The Cartford Inn

“A 17th-century inn with eclectic interiors and excellent food”



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Our View

Set in an idyllic location adjoining a toll bridge across the tidal River Wyre, this award-winning 17th-century coaching inn enjoys extensive views over the countryside towards the Trough of Bowland and the Lake District. Owners Julie and Patrick Beaume have created a relaxed family-run inn. Its stylish and contemporary interior is an appealing blend of striking colours, natural wood and polished floors, whilst the smart open fireplace and an eclectic selection of furniture adds a comfortable and relaxed feel to the bar lounge. If your arrival coincides with coffee or tea time, you won’t be disappointed. Coffees are blended with beans from Guatemala, El Salvador, Ethiopia and Sumatra; teas range from the house blend Irish breakfast, to a decaf Ceylon, green chai, or hedgerow tisane. There’s a choice of eating areas – the Riverside Lounge, Fire Lounge and alcove, and outside on the terrace – where you can enjoy an imaginative range of dishes based on quality ingredients from local suppliers. The Cartford Inn makes an ideal base from which to explore the surrounding area; Lancaster, the Royal Lytham Golf Club, and Blackpool with its Winter Gardens and Grand Theatre are all within easy reach.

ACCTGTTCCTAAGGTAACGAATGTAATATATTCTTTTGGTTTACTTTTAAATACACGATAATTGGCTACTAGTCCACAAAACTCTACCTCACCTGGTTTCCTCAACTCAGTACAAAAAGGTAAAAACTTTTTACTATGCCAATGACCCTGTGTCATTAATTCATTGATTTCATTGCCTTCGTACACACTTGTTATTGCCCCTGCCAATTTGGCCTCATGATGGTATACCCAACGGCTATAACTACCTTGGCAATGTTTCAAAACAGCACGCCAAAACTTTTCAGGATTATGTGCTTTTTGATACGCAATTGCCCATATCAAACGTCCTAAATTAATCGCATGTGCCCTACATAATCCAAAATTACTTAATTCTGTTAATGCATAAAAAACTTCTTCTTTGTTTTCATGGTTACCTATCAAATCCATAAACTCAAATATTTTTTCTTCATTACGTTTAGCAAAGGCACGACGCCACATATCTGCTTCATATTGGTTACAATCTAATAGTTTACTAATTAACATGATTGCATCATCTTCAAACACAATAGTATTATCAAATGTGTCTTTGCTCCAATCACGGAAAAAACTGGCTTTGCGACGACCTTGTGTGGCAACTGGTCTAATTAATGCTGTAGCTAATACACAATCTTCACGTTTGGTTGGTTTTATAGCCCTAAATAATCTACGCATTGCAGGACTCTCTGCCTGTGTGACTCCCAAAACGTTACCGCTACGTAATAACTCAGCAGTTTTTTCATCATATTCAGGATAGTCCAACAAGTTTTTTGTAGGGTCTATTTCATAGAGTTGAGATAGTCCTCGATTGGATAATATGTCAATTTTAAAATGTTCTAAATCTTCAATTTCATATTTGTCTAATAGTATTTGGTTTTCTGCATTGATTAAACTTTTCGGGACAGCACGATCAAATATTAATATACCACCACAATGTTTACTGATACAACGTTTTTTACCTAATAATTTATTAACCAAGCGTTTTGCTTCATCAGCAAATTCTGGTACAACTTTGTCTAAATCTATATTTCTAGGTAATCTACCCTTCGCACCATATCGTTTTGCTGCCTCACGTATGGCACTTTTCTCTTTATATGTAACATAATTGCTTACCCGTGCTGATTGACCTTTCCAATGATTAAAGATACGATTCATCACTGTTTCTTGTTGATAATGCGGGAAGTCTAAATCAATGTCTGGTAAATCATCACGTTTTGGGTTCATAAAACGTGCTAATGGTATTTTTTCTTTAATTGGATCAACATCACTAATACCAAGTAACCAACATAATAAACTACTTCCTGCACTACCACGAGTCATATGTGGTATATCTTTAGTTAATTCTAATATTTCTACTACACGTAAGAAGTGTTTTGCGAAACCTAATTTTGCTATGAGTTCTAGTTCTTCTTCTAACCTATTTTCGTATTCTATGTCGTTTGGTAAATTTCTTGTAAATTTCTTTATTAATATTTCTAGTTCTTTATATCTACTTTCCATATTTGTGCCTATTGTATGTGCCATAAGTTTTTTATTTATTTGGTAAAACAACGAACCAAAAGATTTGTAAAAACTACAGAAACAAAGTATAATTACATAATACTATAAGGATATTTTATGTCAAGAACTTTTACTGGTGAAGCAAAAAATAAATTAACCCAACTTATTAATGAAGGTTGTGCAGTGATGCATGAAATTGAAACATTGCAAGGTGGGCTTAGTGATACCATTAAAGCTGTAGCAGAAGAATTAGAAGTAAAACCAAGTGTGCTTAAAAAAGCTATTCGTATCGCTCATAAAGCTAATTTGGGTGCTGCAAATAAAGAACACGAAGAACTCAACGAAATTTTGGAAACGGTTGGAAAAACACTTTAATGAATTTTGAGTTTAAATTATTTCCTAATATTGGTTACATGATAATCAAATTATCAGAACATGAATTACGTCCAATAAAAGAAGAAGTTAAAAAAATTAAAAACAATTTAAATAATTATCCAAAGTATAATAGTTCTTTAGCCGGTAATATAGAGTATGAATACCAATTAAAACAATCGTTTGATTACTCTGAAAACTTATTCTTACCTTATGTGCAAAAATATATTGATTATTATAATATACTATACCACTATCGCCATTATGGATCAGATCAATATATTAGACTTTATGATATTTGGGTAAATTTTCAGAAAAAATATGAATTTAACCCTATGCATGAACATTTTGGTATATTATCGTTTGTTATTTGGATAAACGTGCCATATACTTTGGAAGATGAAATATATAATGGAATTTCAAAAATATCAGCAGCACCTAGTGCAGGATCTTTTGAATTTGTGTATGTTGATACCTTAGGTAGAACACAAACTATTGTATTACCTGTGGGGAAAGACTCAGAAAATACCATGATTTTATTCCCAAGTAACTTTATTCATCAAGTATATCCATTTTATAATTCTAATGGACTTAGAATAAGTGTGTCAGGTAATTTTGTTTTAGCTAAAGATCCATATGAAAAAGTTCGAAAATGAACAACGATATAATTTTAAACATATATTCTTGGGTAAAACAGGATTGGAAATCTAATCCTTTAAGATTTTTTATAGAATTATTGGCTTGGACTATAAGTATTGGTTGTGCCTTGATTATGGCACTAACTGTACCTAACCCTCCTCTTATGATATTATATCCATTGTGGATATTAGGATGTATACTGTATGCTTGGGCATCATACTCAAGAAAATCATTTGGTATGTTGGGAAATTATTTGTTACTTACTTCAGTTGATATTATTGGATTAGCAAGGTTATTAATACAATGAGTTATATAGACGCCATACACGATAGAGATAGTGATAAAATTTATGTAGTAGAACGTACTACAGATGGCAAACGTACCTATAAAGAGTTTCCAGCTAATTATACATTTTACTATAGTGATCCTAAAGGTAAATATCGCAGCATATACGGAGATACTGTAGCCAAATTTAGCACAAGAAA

Awards, accolades & Welcome Schemes

AA Pick of the Pubs
The Cartford Inn


About the area

Discover Lancashire

Lancashire was at the centre of the British cotton industry in the 19th century, which lead to the urbanization of great tracts of the area. The cotton boom came and went, but the industrial profile remains. Lancashire’s resorts, Blackpool, Southport and Morecambe Bay, were originally developed to meet the leisure needs of the cotton mill town workers. Blackpool is the biggest and brashest, celebrated for it tower, miles of promenade, and the coloured light ‘illuminations’. Amusements are taken very seriously here, day and night, and visitors can be entertained in a thousand different ways.

The former county town, Lancaster, boasts one of the younger English universities, dating from 1964. Other towns built up to accommodate the mill-workers with back-to-back terraced houses, are Burnley, Blackburn, Rochdale and Accrington. To get out of town, you can head for the Pennines, the ‘backbone of England’, a series of hills stretching from the Peak District National Park to the Scottish borders. To the north of the country is the Forest of Bowland, which despite its name is fairly open country, high up, with great views.

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